Most likely nobody is surprised by the fact that cannabis is banned in Disney World or Disneyland. They might disagree with it. They might ask why a medical doctor-recommended drug would be banned in the parks. They might even be outraged that a child suffering from severe epilepsy wouldn’t be able to bring their non-psychoactive lingual spray. But they probably wouldn’t be surprised.
What is surprising, though, is that cannabis, medical and otherwise, was not expressly forbidden inside Disney World or Disneyland until last Thursday. That’s when the people at Disney World added marijuana to their list of prohibited items, grouped in with other intoxicants as “Alcoholic beverages, marijuana or any illegal substance.”
This addition was first discovered by Orlando’s WESH 2 News, which reached out to Disney for comment on the change. “Although some states have legalized marijuana for medicinal or recreational use, marijuana remains illegal under federal law,” a Disney spokesperson said. “We are revising our rules to clarify that marijuana is not permitted on our property.”
What brought on this sudden change in explicit policy is uncertain, but it might have something to with Florida’s Amendment 2, a ballot initiative which went into effect in January and allowed, for the first time, for marijuana containing high amounts of THC to be recommended by a physician. This law does not allow for marijuana tourism in the way that a state with recreational marijuana does, but it may have brought greater awareness to the park’s administrators.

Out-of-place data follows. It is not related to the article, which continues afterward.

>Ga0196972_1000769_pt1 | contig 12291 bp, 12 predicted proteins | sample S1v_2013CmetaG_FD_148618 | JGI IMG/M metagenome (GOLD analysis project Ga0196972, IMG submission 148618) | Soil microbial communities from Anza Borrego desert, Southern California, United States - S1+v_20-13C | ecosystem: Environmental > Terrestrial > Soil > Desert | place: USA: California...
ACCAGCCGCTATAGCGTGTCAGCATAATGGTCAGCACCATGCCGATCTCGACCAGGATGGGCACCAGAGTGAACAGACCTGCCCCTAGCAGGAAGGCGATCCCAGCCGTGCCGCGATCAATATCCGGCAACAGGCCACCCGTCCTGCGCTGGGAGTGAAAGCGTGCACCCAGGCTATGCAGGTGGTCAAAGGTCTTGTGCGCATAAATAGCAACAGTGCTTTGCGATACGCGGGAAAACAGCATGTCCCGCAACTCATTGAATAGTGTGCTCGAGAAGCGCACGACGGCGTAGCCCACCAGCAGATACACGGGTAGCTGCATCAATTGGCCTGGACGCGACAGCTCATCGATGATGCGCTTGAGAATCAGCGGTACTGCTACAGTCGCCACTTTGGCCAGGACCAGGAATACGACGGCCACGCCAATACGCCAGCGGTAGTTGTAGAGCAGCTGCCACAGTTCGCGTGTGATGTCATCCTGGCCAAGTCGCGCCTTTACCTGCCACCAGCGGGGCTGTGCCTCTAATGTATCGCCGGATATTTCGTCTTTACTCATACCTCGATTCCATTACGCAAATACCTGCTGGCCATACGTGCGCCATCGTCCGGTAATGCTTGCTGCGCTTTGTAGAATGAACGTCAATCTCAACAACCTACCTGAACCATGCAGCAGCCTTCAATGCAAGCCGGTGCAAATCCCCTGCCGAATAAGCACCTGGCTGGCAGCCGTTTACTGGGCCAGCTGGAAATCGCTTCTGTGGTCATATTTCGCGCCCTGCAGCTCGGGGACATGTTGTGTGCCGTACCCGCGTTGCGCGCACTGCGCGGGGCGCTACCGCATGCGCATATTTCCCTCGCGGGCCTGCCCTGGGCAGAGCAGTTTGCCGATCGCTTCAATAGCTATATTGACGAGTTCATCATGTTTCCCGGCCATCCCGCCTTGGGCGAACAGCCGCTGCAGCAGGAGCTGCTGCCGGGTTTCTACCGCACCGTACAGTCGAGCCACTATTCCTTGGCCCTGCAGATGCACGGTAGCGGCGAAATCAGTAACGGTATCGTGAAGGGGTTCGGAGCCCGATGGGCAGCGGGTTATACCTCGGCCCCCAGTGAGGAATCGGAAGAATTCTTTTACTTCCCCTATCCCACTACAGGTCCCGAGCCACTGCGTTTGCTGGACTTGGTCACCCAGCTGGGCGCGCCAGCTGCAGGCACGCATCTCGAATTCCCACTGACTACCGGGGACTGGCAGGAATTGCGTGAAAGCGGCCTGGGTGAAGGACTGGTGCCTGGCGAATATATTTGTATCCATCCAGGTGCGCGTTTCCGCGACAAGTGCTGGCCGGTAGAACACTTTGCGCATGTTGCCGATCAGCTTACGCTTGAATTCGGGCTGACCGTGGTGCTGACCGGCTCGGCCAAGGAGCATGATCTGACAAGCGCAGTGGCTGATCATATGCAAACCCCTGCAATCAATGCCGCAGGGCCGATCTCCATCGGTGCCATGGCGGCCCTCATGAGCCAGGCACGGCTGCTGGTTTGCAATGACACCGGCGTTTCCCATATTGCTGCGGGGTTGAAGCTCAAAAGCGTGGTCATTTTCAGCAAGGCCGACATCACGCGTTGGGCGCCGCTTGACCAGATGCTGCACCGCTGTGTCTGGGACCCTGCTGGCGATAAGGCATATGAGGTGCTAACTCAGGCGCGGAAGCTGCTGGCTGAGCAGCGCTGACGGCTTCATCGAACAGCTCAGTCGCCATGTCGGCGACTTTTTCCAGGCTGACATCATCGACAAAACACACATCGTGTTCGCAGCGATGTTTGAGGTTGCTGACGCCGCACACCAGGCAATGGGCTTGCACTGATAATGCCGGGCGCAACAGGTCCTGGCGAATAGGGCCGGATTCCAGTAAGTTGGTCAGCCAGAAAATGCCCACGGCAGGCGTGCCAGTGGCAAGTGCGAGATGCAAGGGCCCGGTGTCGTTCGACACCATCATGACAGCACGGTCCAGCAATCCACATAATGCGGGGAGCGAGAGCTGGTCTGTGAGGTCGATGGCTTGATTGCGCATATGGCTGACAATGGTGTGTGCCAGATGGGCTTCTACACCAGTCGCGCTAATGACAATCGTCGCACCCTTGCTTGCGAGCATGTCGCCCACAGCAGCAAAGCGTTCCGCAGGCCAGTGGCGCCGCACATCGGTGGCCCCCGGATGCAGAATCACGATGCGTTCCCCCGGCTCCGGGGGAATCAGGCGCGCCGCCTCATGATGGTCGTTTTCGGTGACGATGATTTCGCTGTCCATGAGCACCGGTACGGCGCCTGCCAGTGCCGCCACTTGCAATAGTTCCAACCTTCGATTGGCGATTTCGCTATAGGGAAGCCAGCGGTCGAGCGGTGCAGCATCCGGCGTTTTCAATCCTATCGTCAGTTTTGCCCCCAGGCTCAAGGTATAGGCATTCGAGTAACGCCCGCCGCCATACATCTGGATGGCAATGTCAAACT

But what about Disneyland, “Happiest Place on Earth?” As of Thursday morning, there was no mention of the wacky tobaccy on Disneyland’s website. But that changed shortly after the weed news hounds at Leafly contacted the West Coast park for clarification.
“The answer is the same for both coasts and we are in the process of updating the park rules,” Melissa Britt, the park’s medica communications manager told Leafly. Later that afternoon, Disneyland added an identical statement about marijuana and other illegal substances to their park rules page.
Florida medical marijuana advocate Matt Morgan told WESH he thinks Disney World has gone too far, and that “to the extent that they’d go through someone’s personal belongings to search for that, I think that’s when the public might start having an issue with it.” Morgan asked, “for instance, if someone has a vaporizing pen in their purse, what makes that different than a pill of Oxycontin in their purse, and should people be treated differently?”
So, when you wish upon a star in the Magic Kingdom, it better not involve treating yourself with state-legalized, but federally banned organic medicines.